Al-Qaeda infiltration: A glimpse into a shadowy world
- 9 May 2012
- From the section Middle East
The infiltration of an agent into the ranks of al-Qaeda in the Arabian Peninsula provides a rare insight into the shadowy world of counter-terrorism and the problems for both intelligence agencies and al-Qaeda in knowing whom to trust.
The Yemen operation was carried out amid the highest levels of secrecy, according to officials, and the exact details of the individual's identity remain obscure.
But he appears to have been run by the Saudi intelligence in conjunction with the CIA. Other countries may also have been involved although British officials declined to comment.
The individual has been described by some as a "double agent". In fact, it seems more likely that he is a straightforward undercover agent who infiltrated the group and not a double agent whose loyalties shifted or who told both sides he was working against the other.
The agent managed to convince the Yemen-based al-Qaeda group that he wanted to carry out an attack but then took the device he was given - an underwear bomb impossible to detect by most airport security - and somehow ensured it was delivered it to those it was meant to target.
One report says he is now safe in Saudi Arabia - a key concern over the emergence of the story into the public domain will be whether it compromises his security or those of anyone he knows.
The device is now being analysed at an FBI laboratory and may provide valuable insights into the nature of the device and how it had been improved from the 2009 underwear device that failed to explode.
Crucially, it may help establish whether there is some way of picking up this device through airport security - the lack of metal parts means metal detectors will not find it and even body scanners might miss an underwear bomb if it is well hidden.
As well as handing over the device, the agent is reported to have also passed on other valuable information. This is likely to be details of personalities and operations within al-Qaeda in the Arabian Peninsula - thought to be the most potent branch of al-Qaeda at the moment and one determined to strike the US.
That information may also have contributed to the strike that killed Fahd Al-Quso on the weekend - an al-Qaeda operative who had been linked to the 2000 bombing of the USS Cole and who had become a senior figure in the group - although the exact linkage is unclear.
There is likely to be concerns over the emergence of details of this operation in the US media. Intelligence agencies never like their secrets becoming public.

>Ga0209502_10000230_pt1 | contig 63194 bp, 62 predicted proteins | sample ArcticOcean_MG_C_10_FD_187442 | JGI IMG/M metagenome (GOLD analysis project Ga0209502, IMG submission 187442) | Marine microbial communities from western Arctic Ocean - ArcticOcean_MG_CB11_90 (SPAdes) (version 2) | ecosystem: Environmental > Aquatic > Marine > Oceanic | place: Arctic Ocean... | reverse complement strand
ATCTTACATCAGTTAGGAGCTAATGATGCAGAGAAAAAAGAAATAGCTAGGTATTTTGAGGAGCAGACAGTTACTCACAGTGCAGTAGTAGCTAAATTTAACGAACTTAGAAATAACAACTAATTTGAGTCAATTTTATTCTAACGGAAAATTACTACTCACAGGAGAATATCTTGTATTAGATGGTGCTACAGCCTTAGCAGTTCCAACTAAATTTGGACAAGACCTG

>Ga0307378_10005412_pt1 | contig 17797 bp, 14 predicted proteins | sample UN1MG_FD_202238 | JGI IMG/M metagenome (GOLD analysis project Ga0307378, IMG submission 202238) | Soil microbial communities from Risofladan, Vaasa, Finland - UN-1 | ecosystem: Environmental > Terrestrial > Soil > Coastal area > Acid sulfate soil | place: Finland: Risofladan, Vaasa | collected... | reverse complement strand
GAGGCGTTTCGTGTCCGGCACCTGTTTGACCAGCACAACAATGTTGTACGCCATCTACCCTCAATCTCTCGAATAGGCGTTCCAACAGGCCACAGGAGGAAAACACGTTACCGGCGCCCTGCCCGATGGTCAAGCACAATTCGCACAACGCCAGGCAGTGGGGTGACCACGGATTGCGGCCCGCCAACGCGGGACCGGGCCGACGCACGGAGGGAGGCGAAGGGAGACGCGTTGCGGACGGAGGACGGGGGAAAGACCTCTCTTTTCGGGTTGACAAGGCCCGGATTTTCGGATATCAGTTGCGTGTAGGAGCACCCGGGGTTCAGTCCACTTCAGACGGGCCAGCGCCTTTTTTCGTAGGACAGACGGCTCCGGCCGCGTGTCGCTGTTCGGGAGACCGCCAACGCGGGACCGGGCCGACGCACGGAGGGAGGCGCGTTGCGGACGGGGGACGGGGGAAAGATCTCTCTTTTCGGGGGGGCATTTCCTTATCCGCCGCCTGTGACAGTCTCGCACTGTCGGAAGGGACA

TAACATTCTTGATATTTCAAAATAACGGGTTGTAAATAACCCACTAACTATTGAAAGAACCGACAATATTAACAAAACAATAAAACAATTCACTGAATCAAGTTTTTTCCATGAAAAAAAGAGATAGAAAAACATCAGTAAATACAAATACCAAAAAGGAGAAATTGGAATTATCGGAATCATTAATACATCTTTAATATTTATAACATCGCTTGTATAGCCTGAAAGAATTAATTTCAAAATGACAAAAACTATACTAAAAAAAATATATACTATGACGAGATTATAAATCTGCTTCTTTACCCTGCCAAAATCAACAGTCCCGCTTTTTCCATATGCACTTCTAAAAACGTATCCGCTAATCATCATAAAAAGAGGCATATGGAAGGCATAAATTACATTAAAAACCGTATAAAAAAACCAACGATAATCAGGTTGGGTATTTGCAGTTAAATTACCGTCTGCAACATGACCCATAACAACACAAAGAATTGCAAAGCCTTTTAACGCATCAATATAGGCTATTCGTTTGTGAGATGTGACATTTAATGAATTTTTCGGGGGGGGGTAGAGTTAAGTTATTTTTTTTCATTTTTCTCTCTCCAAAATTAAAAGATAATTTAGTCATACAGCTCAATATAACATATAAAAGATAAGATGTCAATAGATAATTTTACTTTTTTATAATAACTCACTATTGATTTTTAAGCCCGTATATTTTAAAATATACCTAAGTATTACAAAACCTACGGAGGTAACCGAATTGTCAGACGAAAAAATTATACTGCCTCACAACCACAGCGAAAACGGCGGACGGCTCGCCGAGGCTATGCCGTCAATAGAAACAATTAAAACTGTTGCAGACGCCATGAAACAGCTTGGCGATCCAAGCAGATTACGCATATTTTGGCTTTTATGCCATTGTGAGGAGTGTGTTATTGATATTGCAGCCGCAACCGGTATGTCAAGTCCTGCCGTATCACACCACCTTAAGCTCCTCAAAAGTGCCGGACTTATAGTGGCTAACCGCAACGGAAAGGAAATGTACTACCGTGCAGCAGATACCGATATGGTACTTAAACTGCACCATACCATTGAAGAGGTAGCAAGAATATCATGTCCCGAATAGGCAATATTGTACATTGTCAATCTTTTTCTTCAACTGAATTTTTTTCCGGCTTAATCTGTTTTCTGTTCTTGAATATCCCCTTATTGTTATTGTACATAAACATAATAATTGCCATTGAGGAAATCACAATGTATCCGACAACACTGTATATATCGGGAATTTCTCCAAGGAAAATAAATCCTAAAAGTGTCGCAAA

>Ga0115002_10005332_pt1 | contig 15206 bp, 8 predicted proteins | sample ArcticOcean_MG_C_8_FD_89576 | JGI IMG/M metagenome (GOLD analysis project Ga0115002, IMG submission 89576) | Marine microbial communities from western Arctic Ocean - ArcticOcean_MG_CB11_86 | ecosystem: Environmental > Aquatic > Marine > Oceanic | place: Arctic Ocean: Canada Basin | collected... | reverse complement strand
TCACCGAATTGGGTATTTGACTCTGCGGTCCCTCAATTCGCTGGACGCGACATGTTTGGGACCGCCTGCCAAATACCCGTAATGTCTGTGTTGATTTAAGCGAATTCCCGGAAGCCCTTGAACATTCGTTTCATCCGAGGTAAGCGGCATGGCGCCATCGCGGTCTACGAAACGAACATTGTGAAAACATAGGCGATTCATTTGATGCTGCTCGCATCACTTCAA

As well as dangers to the agent, the concern will be that it might make it harder to run similar operations again although al-Qaeda has long been concerned about agents being sent to infiltrate it.
In the past, it often demanded extensive references and other checks before someone would be admitted to training camps to prevent just such an outcome as occurred in this case.
The physical dangers and psychological pressures on an agent working undercover are huge; it requires a remarkable show of nerves with the danger that a wrong word could lead to being discovered and killed.
The operation is in many ways the mirror of the kind of entrapment operations the FBI has run in the US.
In those cases, an individual keen to take part in jihad approaches what he think is a real al-Qaeda linked group and is provided with what he thinks are real bombs or guns. In fact, the group is linked to the authorities and the weapons are inert.
In this case, an agent working with Western intelligence approached a real group and received a real device.
There may even have been concerns over which side the agent was really on, which might explain why airport security was ramped up, including in Europe in recent weeks.
The perils of knowing who to trust were in evidence in December 2009 when an agent the CIA thought was leading them to the highest ranks of al-Qaeda turned out to be working for al-Qaeda all along and killed a number of CIA officers in a suicide attack in Khost, Afghanistan.
That incident - and this latest one in Yemen - show both the potential successes and dangers involved in running agents and working out who to trust.